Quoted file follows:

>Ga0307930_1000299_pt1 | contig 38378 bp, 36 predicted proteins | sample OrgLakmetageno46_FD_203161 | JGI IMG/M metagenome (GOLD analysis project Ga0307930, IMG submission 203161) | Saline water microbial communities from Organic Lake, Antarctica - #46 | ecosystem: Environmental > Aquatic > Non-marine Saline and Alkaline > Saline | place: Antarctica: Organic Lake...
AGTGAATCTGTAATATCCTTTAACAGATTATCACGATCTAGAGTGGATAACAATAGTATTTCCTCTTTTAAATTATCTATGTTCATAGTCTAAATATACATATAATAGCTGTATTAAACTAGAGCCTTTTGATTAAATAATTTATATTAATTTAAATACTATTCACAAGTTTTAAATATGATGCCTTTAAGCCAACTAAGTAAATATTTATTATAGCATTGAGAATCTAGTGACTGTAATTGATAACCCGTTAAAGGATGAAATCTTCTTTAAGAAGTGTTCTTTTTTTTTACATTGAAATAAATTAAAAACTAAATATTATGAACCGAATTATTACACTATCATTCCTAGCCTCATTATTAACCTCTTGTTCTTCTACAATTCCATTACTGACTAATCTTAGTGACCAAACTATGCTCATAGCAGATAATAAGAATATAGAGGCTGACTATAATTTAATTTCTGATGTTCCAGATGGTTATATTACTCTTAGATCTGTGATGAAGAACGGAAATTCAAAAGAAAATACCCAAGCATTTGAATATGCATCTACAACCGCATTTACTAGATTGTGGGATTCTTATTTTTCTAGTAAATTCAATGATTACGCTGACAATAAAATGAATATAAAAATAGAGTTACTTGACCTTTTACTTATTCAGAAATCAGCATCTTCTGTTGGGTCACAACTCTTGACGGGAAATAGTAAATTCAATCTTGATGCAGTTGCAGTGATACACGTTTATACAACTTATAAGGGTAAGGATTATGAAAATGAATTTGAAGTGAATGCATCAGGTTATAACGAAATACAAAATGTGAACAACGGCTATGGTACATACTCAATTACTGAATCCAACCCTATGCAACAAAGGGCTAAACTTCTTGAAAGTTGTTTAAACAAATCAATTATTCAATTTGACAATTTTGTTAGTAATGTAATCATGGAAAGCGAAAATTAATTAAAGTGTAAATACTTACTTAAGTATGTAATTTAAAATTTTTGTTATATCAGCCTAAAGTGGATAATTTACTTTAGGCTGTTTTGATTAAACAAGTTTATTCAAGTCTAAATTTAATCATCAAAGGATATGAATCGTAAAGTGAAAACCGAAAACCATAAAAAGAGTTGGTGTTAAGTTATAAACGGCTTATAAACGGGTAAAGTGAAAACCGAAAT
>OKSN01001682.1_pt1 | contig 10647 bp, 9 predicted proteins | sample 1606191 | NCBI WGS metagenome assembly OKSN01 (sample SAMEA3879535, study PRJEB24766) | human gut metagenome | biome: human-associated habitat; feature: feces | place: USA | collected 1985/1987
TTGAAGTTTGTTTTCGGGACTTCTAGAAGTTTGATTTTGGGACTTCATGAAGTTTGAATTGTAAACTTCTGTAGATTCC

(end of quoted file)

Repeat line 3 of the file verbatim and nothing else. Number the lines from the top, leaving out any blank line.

>OKSN01001682.1_pt1 | contig 10647 bp, 9 predicted proteins | sample 1606191 | NCBI WGS metagenome assembly OKSN01 (sample SAMEA3879535, study PRJEB24766) | human gut metagenome | biome: human-associated habitat; feature: feces | place: USA | collected 1985/1987